In his latest Breakfast With Dave letter, David Rosenberg does some back-of-the-napkin maths to show why a mere re-acceleration of the economy won’t be enough to save us from a deficit calamity:
I get asked all the time why anyone should get nervous over the fiscal backdrop
since so much of the deficit is due to faltering government revenues. Well, here is
the answer. If revenues had not declined as a share of GDP, as it usually does in a
recession as lower employment, wages and sales drag down tax receipts, then the
deficit would be $1.1 trillion today, not $1.5 trillion. Hopefully that makes you feel
better, but it shouldn’t because what this means is that even if the economy
comes back to the point where revenues re-accelerate, we would still be left with a
deficit of 7-8% of GDP. We need a budget gap of half that size at most to prevent
the U.S. public debt-to-GDP ratio from maintaining its upward trajectory.
The fiscal challenge is one of dramatic overspending by the federal government
— not just spending, which is normal to combat a recession, but the degree and
the lack of effectiveness since cash-for-clunkers, Social Security bump-ups,
bailouts and housing goodies provide a short-term sugar-high but do not have
very powerful multiplier impacts and do little to encourage investment and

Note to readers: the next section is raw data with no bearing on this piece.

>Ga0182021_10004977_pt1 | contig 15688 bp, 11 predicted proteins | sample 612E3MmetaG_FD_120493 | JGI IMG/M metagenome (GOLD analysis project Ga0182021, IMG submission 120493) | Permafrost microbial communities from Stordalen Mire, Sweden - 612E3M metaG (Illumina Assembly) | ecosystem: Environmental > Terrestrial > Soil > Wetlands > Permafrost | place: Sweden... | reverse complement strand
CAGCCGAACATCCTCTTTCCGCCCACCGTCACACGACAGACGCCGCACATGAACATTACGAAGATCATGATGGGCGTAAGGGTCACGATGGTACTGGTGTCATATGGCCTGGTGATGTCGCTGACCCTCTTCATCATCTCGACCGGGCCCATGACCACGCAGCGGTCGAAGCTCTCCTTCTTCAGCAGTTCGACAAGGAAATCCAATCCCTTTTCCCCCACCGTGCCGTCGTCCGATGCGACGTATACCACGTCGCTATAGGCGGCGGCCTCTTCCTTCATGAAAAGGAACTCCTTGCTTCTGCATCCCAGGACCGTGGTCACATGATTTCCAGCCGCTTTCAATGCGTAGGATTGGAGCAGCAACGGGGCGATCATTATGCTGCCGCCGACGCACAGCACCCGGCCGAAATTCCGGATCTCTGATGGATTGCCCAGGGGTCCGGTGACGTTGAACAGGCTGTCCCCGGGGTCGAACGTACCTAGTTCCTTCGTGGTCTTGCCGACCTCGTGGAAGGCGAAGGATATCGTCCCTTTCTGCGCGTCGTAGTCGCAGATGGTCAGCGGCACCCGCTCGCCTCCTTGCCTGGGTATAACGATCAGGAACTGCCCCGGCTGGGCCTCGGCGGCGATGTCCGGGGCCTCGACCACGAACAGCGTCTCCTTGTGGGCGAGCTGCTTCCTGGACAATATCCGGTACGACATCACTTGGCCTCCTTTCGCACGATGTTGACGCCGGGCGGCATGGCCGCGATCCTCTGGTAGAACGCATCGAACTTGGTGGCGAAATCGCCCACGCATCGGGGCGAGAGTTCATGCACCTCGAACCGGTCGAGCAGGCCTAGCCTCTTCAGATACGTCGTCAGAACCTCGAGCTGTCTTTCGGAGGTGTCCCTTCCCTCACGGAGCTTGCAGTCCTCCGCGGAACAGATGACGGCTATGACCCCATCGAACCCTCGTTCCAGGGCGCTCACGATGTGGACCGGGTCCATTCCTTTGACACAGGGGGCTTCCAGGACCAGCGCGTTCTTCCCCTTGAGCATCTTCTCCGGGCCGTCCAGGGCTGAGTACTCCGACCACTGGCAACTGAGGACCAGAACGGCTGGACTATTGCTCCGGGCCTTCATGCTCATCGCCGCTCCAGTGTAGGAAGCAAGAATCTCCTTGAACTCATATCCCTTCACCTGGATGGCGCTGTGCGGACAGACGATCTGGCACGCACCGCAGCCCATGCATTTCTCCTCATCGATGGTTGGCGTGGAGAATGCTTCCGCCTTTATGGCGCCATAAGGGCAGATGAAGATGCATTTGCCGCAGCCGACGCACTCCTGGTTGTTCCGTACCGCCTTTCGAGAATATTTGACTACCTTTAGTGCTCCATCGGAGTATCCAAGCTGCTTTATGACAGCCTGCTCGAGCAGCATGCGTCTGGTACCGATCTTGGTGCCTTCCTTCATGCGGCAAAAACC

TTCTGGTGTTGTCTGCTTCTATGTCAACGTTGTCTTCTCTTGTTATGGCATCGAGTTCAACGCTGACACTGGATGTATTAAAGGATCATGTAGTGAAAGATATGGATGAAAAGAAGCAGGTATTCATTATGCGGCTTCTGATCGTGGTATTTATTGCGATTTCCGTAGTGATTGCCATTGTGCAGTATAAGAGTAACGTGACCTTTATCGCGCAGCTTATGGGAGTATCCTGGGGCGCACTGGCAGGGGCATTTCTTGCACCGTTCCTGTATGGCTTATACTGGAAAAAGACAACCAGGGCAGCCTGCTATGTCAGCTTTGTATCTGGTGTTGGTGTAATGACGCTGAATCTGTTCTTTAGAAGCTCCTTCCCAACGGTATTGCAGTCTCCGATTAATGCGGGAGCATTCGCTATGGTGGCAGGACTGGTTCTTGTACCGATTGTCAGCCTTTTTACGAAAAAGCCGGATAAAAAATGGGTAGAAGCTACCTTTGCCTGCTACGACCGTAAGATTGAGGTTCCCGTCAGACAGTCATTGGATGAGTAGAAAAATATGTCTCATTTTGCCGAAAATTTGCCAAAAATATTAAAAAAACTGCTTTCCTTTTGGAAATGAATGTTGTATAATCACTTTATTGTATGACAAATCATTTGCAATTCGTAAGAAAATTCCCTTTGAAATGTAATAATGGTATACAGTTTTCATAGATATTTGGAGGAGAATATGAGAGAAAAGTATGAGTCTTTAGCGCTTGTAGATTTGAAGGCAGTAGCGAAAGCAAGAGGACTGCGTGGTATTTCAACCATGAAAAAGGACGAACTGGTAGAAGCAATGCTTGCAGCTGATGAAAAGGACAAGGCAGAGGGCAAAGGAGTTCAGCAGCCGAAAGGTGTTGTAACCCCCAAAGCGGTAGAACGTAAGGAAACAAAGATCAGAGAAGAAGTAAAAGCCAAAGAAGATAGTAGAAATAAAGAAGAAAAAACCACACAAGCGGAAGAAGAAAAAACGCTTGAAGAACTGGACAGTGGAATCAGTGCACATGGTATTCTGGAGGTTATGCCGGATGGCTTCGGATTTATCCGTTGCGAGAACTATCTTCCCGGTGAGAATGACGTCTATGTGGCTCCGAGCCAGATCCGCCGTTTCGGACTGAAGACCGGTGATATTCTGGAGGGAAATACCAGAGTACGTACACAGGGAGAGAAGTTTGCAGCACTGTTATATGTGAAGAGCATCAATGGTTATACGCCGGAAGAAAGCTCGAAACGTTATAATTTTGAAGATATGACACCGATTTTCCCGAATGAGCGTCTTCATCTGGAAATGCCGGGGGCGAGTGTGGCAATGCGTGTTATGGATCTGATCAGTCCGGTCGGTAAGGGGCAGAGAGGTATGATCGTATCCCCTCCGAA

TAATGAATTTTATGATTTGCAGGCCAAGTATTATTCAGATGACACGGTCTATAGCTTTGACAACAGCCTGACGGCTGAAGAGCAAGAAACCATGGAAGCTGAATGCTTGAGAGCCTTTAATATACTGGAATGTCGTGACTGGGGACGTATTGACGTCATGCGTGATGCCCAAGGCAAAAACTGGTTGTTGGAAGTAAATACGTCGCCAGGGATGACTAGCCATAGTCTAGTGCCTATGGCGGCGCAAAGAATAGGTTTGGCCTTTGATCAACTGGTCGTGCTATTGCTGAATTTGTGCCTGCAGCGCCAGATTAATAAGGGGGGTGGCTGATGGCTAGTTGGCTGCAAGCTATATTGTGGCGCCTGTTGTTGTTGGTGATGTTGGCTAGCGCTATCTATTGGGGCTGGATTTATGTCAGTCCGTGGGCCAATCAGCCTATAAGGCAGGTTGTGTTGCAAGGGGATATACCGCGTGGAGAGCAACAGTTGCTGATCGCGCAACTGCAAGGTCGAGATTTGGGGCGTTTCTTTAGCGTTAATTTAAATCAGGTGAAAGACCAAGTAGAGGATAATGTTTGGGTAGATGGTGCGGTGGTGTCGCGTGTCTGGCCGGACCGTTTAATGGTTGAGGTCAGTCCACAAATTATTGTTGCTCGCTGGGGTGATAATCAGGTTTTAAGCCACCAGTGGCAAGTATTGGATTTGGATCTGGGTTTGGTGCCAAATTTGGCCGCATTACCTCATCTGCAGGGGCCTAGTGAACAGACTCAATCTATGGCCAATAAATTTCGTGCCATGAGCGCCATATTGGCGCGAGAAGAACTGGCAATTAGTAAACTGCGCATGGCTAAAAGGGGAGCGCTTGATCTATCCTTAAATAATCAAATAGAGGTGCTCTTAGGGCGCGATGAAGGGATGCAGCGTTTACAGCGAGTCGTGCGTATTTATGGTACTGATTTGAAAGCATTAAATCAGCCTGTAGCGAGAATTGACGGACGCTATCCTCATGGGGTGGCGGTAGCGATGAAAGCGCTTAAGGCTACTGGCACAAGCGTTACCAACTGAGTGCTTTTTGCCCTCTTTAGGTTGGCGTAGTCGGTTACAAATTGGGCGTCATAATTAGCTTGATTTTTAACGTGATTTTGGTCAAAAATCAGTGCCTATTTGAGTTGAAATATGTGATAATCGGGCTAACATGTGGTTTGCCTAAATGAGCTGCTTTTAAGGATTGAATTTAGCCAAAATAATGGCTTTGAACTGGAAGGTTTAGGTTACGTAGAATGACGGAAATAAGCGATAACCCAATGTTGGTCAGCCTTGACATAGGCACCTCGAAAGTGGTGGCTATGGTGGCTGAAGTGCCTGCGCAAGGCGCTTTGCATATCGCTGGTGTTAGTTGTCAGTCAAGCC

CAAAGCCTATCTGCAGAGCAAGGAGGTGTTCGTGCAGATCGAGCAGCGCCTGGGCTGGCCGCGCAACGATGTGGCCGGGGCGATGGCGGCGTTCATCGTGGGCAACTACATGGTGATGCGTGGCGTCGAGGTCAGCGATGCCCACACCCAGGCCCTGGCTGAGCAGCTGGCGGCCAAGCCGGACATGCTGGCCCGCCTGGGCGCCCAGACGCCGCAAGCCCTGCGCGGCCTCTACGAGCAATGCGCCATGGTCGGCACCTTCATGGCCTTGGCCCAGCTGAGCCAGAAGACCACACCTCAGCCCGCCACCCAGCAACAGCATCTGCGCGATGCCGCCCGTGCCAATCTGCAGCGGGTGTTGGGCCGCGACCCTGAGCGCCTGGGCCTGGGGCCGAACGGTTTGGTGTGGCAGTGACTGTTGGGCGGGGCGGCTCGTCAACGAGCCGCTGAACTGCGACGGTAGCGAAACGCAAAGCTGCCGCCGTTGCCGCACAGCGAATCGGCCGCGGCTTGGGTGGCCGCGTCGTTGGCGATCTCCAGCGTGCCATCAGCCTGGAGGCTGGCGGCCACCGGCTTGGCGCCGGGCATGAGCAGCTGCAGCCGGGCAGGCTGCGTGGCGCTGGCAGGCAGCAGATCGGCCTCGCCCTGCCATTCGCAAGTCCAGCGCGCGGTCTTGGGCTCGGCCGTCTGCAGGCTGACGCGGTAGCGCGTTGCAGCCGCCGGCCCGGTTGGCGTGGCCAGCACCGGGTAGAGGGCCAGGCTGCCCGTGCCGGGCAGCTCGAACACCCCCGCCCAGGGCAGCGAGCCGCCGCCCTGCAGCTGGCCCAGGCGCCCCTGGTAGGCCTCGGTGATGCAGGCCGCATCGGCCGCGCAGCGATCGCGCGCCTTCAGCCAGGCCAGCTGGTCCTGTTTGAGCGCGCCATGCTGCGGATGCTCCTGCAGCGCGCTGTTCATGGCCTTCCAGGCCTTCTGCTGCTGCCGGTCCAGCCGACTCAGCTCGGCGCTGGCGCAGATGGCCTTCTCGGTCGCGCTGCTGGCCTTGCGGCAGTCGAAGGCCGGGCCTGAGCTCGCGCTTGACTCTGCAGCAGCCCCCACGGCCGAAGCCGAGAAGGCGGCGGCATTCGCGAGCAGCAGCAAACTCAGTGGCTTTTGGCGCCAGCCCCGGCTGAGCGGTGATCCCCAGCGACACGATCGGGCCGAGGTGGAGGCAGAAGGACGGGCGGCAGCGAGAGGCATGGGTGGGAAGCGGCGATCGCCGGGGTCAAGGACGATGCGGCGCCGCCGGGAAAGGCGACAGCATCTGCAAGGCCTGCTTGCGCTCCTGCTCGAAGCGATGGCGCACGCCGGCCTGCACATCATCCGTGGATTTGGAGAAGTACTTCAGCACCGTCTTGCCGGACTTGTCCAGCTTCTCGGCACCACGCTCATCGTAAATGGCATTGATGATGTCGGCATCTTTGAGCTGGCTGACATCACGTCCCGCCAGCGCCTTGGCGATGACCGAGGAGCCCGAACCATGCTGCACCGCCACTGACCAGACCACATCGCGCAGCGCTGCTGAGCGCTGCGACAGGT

productivity growth. So, when we do the maths a little differently and assume
that the government had held its spending-to-GDP ratio constant during this
recession, then the deficit would be $650 billion today (due to the recession
effect on the revenue base and the effects from whatever tax relief has come
our way over the last two years).
Federal government spending now represents over 24% of GDP. Let’s put that
into some context. Scouring eight decades of data, outside of World War II,
government spending has never been so high in relation to the size of the
economy. During the roll-out of the LBJ ‘Great Society’ experiment, this share
approached but never exceeded 20%. During the peak of military spending
during the Vietnam and Korean wars, this ratio rarely touched the 20% mark. In
fact, go back to the Great Depression and the seven years of massive New Deal
stimulus and incursion by FDR, and the spending to GDP ratio peaked at just
over 10% — less than half of where it is today. (Ditto for the deficit-to-GDP ratio,
which never exceeded 6% as a share of GDP back in the 1930s; FDR was a
downright conservative next to what we have on our hands today)!
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